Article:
4 Things to Consider When Choosing an Orthodox Community
You are thinking about moving, and you want to choose the right Orthodox community in which to settle down. Either you are ready to move out of your little apartment in Manhattan or Queens, or you are getting tired of your commute. Or you are having a baby and now you need to think about schools, and a bigger house. Or the Jewish educational options where you are living aren’t right for your kids. Or you are just ready for a change.
Where do you start?
Here are 4 important areas to think about:
1. Is This House Breaking My Bank Account?
It’s no secret: well established Orthodox communities are concentrated near large metropolitan areas where housing is often pricey. You could get stuck paying a large part of your income into your mortgage or rent. Or you might have to pay a large sum for a space that’s not really big enough for your family.
A few communities stand out above the rest.
Religious families in Wynnewood, PA have found, for example, 3-bedroom row homes in their area ($170,000), 2-bedroom condos ($55,000 & up), 3-bedroom semi-detached twins ($200,000 & up), and single detached houses ($300,000 & up). That’s a lot better than you can do in the New York area, Chicago, L.A., or even in other parts of Philadelphia.
2. Baby, You’ve Got [Jewish Education] Options
If you have school-age children, do you have Jewish education options for them in your location? What kinds of Jewish schools are available in the area? Is the quality good just for elementary school? Or do they go all the way through the end of high school? Is the secular education offered at the schools quality enough to get your kids into good colleges? Do they teach Gemara? Are boys and girls separate or not? So many questions. And that’s before you start thinking about tuition.
A website called “Niche” publishes a list of the best Jewish schools in America based on data from government sources, test scores and several other factors. But it doesn’t consider many of the social and religious factors that parents might be interested when deciding whether to move to a community, like how well they teach Hebrew, or whether they tend to inspire their students with the Jewish heritage they transmit, or send kids to Yeshivas in Israel.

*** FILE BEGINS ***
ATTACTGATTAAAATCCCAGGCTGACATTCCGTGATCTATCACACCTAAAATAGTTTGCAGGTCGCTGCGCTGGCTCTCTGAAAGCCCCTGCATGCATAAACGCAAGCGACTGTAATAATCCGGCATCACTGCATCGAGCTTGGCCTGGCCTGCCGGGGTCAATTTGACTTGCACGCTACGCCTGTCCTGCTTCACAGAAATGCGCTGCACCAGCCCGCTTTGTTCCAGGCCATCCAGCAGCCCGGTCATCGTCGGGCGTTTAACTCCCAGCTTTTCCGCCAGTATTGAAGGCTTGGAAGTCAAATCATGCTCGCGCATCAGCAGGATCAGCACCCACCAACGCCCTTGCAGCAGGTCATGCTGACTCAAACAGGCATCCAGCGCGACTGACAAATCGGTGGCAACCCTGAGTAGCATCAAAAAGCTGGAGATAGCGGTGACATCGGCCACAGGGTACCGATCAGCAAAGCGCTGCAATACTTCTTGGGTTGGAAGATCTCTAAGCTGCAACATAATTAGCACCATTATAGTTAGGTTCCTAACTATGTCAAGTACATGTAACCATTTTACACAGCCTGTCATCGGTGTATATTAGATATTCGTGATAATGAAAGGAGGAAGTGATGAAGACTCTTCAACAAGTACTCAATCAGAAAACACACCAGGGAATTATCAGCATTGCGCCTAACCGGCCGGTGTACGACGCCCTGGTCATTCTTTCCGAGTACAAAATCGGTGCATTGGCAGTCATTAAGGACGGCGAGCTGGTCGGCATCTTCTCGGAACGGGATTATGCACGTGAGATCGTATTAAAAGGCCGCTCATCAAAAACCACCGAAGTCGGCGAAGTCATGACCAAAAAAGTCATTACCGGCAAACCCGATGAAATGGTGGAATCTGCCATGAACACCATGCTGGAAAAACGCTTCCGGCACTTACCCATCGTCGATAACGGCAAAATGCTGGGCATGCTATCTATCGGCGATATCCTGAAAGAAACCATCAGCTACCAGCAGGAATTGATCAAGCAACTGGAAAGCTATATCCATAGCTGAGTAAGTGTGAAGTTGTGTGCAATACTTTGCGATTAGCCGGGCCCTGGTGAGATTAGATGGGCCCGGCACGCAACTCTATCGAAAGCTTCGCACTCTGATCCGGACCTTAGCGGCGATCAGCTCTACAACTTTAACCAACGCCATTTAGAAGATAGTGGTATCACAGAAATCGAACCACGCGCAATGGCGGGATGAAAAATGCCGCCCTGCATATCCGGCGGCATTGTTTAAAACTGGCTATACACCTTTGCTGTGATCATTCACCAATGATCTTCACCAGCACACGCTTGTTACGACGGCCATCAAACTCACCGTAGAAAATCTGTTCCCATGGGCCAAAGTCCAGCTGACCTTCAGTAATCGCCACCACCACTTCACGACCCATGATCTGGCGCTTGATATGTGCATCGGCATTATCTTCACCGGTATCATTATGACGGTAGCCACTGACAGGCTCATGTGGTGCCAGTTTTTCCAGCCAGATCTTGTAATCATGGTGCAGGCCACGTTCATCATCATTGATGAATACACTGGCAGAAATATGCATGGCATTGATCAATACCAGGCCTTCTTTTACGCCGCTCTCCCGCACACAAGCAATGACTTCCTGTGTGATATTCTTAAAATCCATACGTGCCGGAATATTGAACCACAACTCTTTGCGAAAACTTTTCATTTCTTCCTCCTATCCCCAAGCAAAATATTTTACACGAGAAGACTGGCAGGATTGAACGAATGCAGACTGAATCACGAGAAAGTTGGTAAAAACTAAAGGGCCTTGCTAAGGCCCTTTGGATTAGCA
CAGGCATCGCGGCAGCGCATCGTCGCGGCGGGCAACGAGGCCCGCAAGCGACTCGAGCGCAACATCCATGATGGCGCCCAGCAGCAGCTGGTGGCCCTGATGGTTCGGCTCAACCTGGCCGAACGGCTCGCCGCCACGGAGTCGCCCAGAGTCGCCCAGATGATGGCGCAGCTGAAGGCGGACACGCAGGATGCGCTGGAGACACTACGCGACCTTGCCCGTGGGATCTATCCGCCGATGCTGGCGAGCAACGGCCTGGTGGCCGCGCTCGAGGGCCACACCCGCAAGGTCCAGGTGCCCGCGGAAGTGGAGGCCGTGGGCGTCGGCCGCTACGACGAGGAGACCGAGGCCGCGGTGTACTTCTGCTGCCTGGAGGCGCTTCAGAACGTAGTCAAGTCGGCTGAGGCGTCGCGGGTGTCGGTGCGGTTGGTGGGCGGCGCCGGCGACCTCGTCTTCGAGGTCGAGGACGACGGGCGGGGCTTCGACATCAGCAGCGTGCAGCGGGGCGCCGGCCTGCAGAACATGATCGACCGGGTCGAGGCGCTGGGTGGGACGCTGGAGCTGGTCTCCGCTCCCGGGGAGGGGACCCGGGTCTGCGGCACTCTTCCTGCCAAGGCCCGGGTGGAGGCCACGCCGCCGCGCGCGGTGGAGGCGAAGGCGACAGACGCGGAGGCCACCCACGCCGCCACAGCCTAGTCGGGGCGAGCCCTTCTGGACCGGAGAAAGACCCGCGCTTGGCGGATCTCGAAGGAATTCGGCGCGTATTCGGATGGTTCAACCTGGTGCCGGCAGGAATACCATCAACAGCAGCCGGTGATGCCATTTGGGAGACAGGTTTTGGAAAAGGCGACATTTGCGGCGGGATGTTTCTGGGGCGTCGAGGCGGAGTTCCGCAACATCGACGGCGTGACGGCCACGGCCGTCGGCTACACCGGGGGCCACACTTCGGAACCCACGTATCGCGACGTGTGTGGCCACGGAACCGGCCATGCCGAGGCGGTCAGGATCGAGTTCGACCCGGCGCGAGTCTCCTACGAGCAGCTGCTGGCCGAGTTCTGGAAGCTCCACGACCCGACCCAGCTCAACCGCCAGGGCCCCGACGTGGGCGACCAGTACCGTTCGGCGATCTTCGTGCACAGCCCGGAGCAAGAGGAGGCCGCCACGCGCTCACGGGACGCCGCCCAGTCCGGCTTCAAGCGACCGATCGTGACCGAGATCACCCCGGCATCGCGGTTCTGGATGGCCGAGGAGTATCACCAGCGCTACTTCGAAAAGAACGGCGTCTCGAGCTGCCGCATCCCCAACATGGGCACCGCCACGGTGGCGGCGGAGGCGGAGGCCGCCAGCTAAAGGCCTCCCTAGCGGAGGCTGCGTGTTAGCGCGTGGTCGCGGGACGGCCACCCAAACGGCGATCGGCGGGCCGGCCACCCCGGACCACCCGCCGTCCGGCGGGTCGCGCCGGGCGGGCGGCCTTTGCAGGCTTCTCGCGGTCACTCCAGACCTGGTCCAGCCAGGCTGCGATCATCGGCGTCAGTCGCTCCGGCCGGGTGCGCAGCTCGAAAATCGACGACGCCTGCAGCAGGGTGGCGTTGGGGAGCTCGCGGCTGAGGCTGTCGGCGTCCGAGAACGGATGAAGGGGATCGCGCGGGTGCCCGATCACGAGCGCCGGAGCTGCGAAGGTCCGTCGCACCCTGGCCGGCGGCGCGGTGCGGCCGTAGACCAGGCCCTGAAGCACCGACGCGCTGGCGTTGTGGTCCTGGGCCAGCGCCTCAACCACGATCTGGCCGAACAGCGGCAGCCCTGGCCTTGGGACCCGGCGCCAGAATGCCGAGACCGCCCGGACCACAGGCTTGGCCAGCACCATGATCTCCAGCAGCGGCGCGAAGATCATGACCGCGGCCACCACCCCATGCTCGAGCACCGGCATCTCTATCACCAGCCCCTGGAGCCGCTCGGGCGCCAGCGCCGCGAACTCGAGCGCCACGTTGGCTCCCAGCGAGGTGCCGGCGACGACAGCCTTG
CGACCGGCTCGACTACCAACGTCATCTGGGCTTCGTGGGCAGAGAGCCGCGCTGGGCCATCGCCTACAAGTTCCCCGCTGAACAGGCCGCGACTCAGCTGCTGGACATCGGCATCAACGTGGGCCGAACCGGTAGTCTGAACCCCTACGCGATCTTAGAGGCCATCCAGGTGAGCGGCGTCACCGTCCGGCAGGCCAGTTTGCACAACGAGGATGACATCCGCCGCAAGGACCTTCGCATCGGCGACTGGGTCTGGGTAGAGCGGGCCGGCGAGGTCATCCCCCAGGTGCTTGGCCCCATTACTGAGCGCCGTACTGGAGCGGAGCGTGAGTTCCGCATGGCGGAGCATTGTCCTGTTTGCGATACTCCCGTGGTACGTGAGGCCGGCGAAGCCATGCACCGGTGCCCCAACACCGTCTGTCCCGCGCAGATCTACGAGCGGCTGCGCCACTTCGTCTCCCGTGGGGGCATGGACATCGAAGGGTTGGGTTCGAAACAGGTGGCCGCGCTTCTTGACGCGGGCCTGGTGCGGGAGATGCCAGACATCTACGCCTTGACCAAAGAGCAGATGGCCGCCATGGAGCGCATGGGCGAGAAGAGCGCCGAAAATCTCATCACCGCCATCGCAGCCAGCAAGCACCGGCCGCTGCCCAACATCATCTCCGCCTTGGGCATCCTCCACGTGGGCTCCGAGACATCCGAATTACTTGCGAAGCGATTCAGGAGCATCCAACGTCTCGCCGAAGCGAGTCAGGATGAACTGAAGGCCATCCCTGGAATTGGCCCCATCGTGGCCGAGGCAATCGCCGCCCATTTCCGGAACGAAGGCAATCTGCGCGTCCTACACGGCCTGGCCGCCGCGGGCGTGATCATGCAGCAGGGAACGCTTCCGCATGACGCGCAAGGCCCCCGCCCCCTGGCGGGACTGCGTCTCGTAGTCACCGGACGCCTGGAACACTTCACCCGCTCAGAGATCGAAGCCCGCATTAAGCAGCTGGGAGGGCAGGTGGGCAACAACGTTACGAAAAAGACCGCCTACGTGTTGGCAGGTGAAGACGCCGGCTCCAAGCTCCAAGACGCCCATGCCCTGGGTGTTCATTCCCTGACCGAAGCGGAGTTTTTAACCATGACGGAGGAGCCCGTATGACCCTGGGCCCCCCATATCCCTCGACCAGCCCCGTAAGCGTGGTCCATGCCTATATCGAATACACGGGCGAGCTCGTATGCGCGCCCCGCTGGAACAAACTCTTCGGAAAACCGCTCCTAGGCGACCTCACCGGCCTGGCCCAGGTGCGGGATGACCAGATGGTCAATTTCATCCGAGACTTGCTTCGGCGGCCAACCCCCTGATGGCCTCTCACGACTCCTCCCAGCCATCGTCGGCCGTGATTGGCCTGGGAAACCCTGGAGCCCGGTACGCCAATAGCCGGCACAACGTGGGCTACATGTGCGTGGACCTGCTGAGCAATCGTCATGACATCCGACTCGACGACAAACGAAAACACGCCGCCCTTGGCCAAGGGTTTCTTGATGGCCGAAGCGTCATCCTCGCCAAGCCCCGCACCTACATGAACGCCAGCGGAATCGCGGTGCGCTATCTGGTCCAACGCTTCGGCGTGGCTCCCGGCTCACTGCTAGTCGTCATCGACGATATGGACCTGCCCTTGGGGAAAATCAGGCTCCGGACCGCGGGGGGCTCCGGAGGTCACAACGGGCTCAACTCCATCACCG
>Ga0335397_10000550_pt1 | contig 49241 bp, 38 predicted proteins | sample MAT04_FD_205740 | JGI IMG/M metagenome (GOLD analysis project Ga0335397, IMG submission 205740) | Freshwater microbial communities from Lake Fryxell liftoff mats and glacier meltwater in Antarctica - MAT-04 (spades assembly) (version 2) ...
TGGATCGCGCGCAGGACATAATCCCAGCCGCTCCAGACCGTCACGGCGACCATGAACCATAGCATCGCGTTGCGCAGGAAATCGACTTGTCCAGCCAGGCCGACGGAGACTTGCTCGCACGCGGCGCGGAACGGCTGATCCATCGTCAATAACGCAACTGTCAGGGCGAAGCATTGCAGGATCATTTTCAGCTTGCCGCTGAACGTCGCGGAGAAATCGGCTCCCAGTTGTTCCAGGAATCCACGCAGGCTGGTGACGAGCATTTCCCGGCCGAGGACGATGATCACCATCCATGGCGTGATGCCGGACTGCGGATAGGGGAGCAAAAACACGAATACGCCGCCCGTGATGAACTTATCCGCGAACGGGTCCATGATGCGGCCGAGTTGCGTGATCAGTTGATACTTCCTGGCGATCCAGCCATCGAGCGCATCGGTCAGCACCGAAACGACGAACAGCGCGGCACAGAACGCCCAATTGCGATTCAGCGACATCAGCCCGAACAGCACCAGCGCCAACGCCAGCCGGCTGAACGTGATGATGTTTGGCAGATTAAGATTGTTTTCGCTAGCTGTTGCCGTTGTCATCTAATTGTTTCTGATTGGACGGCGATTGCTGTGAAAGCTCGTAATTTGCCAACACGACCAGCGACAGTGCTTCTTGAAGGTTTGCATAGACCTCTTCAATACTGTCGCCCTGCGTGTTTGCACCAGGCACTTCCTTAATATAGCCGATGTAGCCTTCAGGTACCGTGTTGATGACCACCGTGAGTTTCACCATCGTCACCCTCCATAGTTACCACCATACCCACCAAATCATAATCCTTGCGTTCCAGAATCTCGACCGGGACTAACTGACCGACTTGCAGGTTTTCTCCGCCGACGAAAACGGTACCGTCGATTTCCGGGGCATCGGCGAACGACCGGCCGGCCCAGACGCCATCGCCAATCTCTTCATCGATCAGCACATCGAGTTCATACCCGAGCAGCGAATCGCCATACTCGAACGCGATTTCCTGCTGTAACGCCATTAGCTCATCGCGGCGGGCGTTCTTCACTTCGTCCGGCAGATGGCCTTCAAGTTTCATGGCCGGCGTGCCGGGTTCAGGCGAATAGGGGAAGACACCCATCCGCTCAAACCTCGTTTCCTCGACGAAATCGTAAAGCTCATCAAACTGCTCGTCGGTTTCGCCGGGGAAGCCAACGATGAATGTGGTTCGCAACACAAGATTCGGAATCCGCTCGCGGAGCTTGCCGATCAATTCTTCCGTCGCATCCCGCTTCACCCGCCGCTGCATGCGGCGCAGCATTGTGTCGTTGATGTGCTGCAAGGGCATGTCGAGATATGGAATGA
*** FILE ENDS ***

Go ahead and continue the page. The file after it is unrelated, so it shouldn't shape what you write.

The best Jewish education options are also concentrated near large cities on the coasts, Chicago, and a few other locations throughout the country.
3. Can You Get a Job?
Yeah, you could move to a far-out community where housing is inexpensive. But you’ll likely have to compromise on Jewish education and job availability. Studies show that long commutes are bad for your social life, physical health, and make you less happy. This isn’t something that is specific to the Orthodox/religious/frum world, but its another important factor to balance among others when choosing a community for your family.
4. A Shul That’s Right For You
Do you want to go to a shul that has a diverse group of interesting, nice people who will become your family? One that is not too-small, but not too-big? It can be hard to figure this out. Once you have figured out the other pieces of the puzzle and narrowed your choices, look at the shuls in the area and connect with shul members. Talking to them will help give you a sense whether you are entering a place that’s heimish or where people give each other a bit more distance.
B’Hatzlacha on your search!
In the meantime, we invite you to talk to us about the Jewish community in Wynnewood, PA. Wynnewood is a 20-minute drive from downtown Philadelphia, with all the incredible job opportunities it offers. Wynnewood is also near 11 excellent Jewish schools from across the religious spectrum including Modern Orthodox, centrist, yeshivish, etc. We are one of the most affordable Jewish communities on the east coast in terms of housing availability and options. And we welcome everyone like family. Contact us to today to learn about our relocation package, which includes fiancial incentives, day school scholarships, JCC family membership discounts, and assistance in purchasing a home through discount packages on closing costs to families.